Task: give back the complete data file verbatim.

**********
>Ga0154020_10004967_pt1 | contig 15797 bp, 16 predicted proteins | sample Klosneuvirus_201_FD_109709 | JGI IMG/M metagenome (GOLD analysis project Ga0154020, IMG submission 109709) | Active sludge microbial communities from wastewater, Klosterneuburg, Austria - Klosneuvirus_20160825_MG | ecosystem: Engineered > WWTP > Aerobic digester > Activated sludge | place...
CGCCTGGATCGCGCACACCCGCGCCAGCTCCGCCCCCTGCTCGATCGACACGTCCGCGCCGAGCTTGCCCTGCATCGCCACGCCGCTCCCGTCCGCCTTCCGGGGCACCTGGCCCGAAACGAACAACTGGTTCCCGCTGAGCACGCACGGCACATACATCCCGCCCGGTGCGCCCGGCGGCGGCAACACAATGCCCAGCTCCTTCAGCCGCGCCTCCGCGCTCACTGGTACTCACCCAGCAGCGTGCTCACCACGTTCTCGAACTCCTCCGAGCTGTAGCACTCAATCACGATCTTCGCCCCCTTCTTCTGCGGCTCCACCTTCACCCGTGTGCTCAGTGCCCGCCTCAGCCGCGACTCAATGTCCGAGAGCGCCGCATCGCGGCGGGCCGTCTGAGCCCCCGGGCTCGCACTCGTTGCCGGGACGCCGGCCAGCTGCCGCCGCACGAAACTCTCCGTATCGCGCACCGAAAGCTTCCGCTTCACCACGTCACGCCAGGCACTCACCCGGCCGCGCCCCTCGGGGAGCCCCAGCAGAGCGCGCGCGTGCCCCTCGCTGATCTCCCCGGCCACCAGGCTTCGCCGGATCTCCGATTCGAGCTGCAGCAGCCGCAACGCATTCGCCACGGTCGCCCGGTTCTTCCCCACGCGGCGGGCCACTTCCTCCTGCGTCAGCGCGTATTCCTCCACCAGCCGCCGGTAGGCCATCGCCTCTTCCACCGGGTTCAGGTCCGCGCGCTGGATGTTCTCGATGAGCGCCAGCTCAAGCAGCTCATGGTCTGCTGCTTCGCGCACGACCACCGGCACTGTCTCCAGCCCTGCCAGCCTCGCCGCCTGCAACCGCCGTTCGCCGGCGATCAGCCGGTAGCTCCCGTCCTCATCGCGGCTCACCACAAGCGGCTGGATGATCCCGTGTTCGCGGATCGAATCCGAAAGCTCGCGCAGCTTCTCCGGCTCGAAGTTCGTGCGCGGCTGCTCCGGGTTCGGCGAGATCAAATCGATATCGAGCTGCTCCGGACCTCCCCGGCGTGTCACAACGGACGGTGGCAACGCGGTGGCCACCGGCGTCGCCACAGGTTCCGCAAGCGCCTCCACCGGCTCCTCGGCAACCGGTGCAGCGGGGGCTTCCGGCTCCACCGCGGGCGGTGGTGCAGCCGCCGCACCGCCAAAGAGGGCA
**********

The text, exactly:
>Ga0154020_10004967_pt1 | contig 15797 bp, 16 predicted proteins | sample Klosneuvirus_201_FD_109709 | JGI IMG/M metagenome (GOLD analysis project Ga0154020, IMG submission 109709) | Active sludge microbial communities from wastewater, Klosterneuburg, Austria - Klosneuvirus_20160825_MG | ecosystem: Engineered > WWTP > Aerobic digester > Activated sludge | place...
CGCCTGGATCGCGCACACCCGCGCCAGCTCCGCCCCCTGCTCGATCGACACGTCCGCGCCGAGCTTGCCCTGCATCGCCACGCCGCTCCCGTCCGCCTTCCGGGGCACCTGGCCCGAAACGAACAACTGGTTCCCGCTGAGCACGCACGGCACATACATCCCGCCCGGTGCGCCCGGCGGCGGCAACACAATGCCCAGCTCCTTCAGCCGCGCCTCCGCGCTCACTGGTACTCACCCAGCAGCGTGCTCACCACGTTCTCGAACTCCTCCGAGCTGTAGCACTCAATCACGATCTTCGCCCCCTTCTTCTGCGGCTCCACCTTCACCCGTGTGCTCAGTGCCCGCCTCAGCCGCGACTCAATGTCCGAGAGCGCCGCATCGCGGCGGGCCGTCTGAGCCCCCGGGCTCGCACTCGTTGCCGGGACGCCGGCCAGCTGCCGCCGCACGAAACTCTCCGTATCGCGCACCGAAAGCTTCCGCTTCACCACGTCACGCCAGGCACTCACCCGGCCGCGCCCCTCGGGGAGCCCCAGCAGAGCGCGCGCGTGCCCCTCGCTGATCTCCCCGGCCACCAGGCTTCGCCGGATCTCCGATTCGAGCTGCAGCAGCCGCAACGCATTCGCCACGGTCGCCCGGTTCTTCCCCACGCGGCGGGCCACTTCCTCCTGCGTCAGCGCGTATTCCTCCACCAGCCGCCGGTAGGCCATCGCCTCTTCCACCGGGTTCAGGTCCGCGCGCTGGATGTTCTCGATGAGCGCCAGCTCAAGCAGCTCATGGTCTGCTGCTTCGCGCACGACCACCGGCACTGTCTCCAGCCCTGCCAGCCTCGCCGCCTGCAACCGCCGTTCGCCGGCGATCAGCCGGTAGCTCCCGTCCTCATCGCGGCTCACCACAAGCGGCTGGATGATCCCGTGTTCGCGGATCGAATCCGAAAGCTCGCGCAGCTTCTCCGGCTCGAAGTTCGTGCGCGGCTGCTCCGGGTTCGGCGAGATCAAATCGATATCGAGCTGCTCCGGACCTCCCCGGCGTGTCACAACGGACGGTGGCAACGCGGTGGCCACCGGCGTCGCCACAGGTTCCGCAAGCGCCTCCACCGGCTCCTCGGCAACCGGTGCAGCGGGGGCTTCCGGCTCCACCGCGGGCGGTGGTGCAGCCGCCGCACCGCCAAAGAGGGCA